27 December 2011

Philippines flash floods death toll nears 1,500

Almost 1,500 people are now known to have died in flash floods that struck the southern Philippines more than a week ago

BBC News Asia | 27 December 2011
Officials are working to rehouse residents sheltering in temporary evacuation centres

Officials say more bodies had been found in the waters south of the island of Mindanao.

It is not clear how many people are still missing but officials say the search for bodies will continue.

Typhoon Washi struck from 16 to 18 December, devastating the cities of Cagayan de Oro and Iligan.

Many of those who died were sleeping as Typhoon Washi caused rivers to burst their banks, leading to landslides. Entire villages were washed away.

The civil defence office said the number of people now known to have died had risen to 1,453 after 200 more bodies were found in the water.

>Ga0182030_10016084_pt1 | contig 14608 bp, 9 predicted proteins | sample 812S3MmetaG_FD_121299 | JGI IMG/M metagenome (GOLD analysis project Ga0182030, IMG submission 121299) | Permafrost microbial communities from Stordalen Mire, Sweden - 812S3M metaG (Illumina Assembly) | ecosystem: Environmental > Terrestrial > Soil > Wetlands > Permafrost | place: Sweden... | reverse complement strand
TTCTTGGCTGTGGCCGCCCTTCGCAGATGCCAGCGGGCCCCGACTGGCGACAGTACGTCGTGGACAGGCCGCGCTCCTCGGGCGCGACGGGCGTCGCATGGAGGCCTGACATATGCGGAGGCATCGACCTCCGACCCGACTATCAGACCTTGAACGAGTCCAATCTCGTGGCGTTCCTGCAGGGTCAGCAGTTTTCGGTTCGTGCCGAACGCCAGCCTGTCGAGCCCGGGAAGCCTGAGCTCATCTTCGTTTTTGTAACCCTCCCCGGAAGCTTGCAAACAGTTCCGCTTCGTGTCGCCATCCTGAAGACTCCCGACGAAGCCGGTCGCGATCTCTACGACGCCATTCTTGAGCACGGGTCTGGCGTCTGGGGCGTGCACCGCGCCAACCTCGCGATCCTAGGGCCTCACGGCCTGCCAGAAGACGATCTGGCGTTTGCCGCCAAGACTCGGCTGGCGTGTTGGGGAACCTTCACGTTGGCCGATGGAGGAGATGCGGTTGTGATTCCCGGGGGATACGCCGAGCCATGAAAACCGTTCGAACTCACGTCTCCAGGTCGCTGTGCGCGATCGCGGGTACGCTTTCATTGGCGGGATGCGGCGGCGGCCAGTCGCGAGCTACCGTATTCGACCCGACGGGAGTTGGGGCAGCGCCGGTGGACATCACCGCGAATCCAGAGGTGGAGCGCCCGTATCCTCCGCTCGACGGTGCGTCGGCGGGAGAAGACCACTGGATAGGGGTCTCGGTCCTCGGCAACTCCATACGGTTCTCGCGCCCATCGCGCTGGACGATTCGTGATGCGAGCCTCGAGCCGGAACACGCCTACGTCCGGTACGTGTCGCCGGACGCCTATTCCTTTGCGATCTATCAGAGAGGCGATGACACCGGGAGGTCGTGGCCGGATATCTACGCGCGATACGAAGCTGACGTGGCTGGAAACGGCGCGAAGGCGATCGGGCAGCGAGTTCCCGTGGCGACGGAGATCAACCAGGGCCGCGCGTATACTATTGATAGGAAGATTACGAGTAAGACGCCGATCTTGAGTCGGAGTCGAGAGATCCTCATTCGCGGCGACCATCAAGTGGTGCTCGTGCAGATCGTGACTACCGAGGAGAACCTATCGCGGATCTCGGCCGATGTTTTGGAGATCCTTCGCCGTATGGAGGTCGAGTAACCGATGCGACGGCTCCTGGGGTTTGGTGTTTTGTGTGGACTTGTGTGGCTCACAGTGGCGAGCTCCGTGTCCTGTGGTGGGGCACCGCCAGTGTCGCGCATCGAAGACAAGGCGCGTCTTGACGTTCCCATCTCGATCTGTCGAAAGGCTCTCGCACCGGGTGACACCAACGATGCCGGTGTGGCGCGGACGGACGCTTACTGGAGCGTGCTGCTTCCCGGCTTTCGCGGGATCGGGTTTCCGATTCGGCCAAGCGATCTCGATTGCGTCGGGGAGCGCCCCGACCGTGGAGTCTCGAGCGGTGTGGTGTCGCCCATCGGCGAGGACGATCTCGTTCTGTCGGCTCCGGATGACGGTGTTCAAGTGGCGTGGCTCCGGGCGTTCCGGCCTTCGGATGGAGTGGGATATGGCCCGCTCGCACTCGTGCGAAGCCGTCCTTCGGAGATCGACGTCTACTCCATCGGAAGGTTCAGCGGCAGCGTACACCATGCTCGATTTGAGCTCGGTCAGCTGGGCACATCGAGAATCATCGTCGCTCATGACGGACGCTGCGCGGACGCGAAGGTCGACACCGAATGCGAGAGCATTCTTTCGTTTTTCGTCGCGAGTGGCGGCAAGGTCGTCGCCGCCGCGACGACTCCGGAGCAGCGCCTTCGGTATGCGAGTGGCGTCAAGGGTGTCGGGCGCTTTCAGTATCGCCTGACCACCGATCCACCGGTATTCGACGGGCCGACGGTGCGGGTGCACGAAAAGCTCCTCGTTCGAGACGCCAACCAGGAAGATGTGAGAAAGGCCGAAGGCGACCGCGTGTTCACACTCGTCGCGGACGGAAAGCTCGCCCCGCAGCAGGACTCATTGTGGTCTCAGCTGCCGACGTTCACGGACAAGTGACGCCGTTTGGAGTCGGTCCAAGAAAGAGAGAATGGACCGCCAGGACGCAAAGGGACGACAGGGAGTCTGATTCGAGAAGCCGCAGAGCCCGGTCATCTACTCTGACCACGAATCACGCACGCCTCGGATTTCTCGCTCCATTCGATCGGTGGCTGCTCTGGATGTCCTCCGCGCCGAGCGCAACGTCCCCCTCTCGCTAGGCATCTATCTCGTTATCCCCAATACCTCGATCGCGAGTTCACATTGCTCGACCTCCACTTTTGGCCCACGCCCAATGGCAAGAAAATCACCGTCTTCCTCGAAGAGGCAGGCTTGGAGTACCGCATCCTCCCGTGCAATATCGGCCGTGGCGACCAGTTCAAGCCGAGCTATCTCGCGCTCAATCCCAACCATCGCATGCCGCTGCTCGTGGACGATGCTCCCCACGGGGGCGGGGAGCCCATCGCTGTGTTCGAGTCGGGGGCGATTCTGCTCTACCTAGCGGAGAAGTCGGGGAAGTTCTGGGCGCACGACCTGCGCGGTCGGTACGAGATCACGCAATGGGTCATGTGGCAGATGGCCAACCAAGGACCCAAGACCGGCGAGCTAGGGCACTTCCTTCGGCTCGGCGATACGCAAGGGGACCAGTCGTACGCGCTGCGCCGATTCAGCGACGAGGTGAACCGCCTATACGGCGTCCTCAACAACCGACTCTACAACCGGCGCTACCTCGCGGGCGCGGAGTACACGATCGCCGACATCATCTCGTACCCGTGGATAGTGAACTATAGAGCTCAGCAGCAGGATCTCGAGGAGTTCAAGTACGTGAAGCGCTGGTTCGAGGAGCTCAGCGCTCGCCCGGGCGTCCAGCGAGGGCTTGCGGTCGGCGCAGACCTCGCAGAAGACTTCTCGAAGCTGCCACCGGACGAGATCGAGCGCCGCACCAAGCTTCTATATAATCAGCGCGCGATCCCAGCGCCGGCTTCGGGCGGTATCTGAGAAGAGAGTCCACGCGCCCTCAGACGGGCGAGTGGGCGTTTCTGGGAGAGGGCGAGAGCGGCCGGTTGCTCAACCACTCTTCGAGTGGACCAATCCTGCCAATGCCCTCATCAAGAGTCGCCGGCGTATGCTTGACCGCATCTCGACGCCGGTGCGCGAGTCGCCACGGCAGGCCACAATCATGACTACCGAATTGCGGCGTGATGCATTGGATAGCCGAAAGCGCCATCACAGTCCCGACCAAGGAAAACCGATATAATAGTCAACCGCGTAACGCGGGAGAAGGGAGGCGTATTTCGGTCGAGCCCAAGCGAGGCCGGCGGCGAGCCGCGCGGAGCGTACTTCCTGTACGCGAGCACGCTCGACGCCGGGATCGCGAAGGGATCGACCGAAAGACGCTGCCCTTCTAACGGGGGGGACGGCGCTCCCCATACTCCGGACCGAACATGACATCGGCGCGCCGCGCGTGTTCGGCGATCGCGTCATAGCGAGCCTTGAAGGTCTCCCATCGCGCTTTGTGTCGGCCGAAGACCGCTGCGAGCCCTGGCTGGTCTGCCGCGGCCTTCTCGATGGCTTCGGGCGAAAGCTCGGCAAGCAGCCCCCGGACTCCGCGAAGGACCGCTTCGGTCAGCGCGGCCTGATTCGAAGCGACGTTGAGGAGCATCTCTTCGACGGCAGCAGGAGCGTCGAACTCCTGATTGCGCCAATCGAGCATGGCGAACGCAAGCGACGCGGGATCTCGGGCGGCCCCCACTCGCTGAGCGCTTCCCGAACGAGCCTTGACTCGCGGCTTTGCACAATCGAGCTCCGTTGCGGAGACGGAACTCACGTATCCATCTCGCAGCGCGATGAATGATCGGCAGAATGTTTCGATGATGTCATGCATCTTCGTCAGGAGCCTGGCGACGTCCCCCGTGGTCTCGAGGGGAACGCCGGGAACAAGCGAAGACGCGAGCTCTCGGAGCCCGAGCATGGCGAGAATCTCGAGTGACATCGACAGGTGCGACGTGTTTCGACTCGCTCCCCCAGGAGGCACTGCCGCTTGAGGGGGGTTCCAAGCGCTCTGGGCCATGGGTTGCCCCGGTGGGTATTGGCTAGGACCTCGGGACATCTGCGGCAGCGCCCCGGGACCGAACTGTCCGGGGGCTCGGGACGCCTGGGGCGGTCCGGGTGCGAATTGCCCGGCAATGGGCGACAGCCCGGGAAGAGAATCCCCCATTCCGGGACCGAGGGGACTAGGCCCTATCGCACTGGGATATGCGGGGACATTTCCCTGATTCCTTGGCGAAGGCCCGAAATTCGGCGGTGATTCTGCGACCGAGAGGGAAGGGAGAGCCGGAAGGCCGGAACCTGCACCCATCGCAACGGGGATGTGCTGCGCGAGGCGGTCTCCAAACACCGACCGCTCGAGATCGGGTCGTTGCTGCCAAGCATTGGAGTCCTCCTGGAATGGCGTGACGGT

Ana Caneda, the regional civil defence chief, told AFP news agency that they expected to find more.

"There are still a lot of areas we have examined that are stinking of dead bodies," she told the agency. "We don't know how many people are buried under that mud."

The national disaster agency said it could take up to six months to build temporary housing for the 60,000 who are now homeless in the wake of the storm.

Many of them are currently taking temporary shelter in school buildings.

The chairman of the Philippine Red Cross, Richard Gordon, told the BBC that providing long-term housing was a challenge.

"Right now, what they (flood victims) are in need of is transitional housing," he said, adding that they would have to move out of school buildings and into tent cities by 3 January when classes start.

"The problem is land. We need to have safe land, land that will not be threatened by any earthquake or any floods or any landslides," said Mr Gordon.

Aid agencies have appealed for funds to help those who are affected. The United Nations is seeking $28.6m (£18.2m) from donors to help provide water and sanitation to storm victims.

BBC © 2011

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